Tweets Of The Southern Wild
With the ever-tactless Seth MacFarlane for a host, there was never any doubt that this year’s Academy Awards broadcast would ruffle a fair amount of feathers. For all of its other failings, the ceremony certainly delivered spectacularly on that front; it took a scant few minutes for the “Family Guy” creator to offend just about the entire audience in an opening number cleverly titled “I Saw Your Boobs.” Indeed, I could easily spend the remaining 600 words of this article just listing which lines he crossed, when, and how, but the time lag between my writing this article and its publication means the rest of the Internet will have beaten me to the punch by the time you’re reading this.
But MacFarlane’s particular brand of offensiveness wasn’t the only one on display on Oscar night. In all of the general uproar about the show itself, one could easily overlook the controversial remarks made elsewhere; but once again, the Internet, our one-stop shop for righteous indignation, has us covered. When nine-year-old Quvenzhané Wallis, the Oscar-nominated star of “Beasts of the Southern Wild,” struck a pose upon hearing her name, the satirical newspaper The Onion tweeted, “Everyone else seems afraid to say it, but that Quvenzhané Wallis is kind of a c***, right?” The uproar—and subsequent apology from The Onion—was nearly immediate, and in the many articles that have sprung up over the past week decrying the poor taste on display at this year’s Academy Awards, this joke is invariably included alongside the bevy of boorish remarks from MacFarlane.While I personally didn’t find The Onion’s tweet particularly funny, it strikes me as somewhat disingenuous to lump it in with the host’s problematic jokes. True, nobody in the broadcast went so far as to legitimately swear, and if they had, they likely would have been censored, as Melissa Leo was when she dropped the f-bomb in her acceptance speech two years ago. No, MacFarlane crossed the line in what I consider a much more egregious fashion.
Consider again the “I Saw Your Boobs” song. Let’s overlook for a moment that just about every Oscars ceremony includes a reference to the Best Actress category’s seemingly unofficial rule of “get naked, get nominated.” Let’s even look beyond the fact that much of the list includes past and present honorees whose breasts were only on display in scenes in which their characters were raped (Jodie Foster in “The Accused,” Hilary Swank in “Boys Don’t Cry,” and Jessica Chastain in “Lawless”). No, it’s the fundamental premise behind the song that makes it so problematic; in a show intended in part to celebrate powerful performances, the first reference to many of the honorees reduced them to nothing more than the object of male lust.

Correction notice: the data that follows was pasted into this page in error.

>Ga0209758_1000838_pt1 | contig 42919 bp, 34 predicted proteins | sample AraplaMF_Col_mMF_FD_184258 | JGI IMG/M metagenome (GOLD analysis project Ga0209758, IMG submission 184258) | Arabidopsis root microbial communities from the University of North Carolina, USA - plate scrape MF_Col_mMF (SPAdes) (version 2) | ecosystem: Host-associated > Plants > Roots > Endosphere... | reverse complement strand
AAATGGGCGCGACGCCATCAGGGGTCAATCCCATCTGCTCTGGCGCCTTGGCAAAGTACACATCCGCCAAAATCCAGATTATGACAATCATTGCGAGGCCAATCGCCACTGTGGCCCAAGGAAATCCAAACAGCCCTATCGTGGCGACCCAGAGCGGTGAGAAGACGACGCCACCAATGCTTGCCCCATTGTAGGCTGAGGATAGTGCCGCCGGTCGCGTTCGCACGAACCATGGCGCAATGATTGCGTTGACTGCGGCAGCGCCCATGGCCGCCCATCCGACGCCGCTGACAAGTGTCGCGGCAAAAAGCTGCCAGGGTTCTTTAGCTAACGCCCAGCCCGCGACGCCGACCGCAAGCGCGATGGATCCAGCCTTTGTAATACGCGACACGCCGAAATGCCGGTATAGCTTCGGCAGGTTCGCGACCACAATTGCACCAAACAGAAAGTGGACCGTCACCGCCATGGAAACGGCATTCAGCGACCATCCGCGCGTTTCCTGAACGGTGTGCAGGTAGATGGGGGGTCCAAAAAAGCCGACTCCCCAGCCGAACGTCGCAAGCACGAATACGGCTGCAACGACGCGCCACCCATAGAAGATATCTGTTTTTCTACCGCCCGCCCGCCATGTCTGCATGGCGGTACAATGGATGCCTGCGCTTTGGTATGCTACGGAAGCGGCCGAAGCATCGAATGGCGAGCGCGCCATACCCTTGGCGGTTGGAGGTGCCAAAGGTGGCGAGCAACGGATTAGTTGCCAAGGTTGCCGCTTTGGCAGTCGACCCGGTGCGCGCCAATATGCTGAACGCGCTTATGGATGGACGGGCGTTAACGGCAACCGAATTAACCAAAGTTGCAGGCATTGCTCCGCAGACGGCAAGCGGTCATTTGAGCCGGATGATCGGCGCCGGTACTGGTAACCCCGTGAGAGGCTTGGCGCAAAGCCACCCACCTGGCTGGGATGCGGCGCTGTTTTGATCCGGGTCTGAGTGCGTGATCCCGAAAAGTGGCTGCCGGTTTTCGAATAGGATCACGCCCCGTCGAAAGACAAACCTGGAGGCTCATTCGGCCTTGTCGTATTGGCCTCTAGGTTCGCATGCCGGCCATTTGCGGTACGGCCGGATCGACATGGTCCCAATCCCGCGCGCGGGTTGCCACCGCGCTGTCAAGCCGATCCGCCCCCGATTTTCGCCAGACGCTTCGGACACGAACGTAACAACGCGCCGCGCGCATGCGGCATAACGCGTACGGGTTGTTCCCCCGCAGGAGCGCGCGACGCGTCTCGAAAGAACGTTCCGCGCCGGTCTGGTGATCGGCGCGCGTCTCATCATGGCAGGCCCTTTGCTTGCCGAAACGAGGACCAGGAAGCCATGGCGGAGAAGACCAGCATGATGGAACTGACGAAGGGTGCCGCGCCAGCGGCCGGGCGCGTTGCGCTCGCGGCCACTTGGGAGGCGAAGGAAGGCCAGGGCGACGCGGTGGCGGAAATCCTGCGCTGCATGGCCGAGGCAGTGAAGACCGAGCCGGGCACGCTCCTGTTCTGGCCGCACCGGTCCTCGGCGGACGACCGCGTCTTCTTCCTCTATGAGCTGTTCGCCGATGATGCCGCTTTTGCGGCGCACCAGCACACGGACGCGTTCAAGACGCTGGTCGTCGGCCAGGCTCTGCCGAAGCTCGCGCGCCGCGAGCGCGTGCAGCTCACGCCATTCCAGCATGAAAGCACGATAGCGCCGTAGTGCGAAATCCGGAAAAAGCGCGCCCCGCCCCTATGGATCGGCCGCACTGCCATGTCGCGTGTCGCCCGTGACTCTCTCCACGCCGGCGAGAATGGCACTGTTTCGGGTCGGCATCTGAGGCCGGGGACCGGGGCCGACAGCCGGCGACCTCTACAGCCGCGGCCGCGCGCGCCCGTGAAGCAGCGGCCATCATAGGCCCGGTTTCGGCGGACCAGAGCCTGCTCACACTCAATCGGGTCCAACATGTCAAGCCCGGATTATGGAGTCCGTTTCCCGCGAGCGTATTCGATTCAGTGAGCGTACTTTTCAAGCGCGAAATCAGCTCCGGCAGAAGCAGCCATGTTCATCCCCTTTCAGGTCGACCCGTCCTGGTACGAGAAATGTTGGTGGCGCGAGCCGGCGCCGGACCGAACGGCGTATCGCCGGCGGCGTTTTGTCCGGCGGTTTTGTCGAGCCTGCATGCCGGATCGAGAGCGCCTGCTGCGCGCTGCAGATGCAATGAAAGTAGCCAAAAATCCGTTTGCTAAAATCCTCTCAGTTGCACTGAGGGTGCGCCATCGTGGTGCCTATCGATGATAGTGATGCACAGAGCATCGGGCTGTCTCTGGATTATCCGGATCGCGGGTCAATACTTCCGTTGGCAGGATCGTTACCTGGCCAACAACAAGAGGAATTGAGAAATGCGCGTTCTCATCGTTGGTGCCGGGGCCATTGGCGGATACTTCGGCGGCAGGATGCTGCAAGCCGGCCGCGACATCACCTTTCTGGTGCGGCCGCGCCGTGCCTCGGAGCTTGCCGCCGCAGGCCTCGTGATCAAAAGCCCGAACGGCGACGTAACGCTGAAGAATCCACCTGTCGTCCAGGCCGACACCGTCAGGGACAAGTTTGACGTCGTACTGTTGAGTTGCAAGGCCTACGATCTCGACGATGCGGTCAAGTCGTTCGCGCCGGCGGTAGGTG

This objectification was in many ways the recurring theme of the night, though it didn’t always manifest as sexism. When it was Salma Hayek’s turn to present, MacFarlane remarked that there’s always at least one foreign presenter each year and that “we have no idea what they’re saying, but we don’t care, ’cause they’re so attractive,” insinuating that foreign actors only matter for their exotic good looks.
Now let’s think about The Onion again, whose intent seems to have been more benign. Though the specific wording was decidedly unfortunate and sexually charged, it’s clear to me that the goal was not to malign Wallis’ femininity. Instead, the joke is that, well, she’s nine years old and adorable, and it’s ridiculous to suggest that anybody could possibly dislike her. In what was undoubtedly a frenzied moment in the fake news room, somebody went too far—way too far—and the joke took on implications it was never supposed to have; replace the c-word with something more mild and the tweet becomes funny again.
As I wrote at length in my last column, I’m not one to overlook poor execution solely on the basis of good intentions—and besides, I see no reason to defend a joke that I found tasteless and unfunny. Still, the distinction between the off-color tweet from The Onion and MacFarlane’s bad jokes is, to me, more than enough to warrant a different response. The former certainly crosses a line, but it does so because somebody wrote it improperly; the latter crossed lines in their very premise, in the fact that somebody thought that casual misogyny and racism were acceptable attitudes with which to approach Hollywood’s biggest celebration. If you’re in the mood for righteous indignation, it’s certainly called for in either instance; but in this case, perhaps not all outrage is created equal.
—Columnist Jeremy Y. Venook can be reached at email@example.com.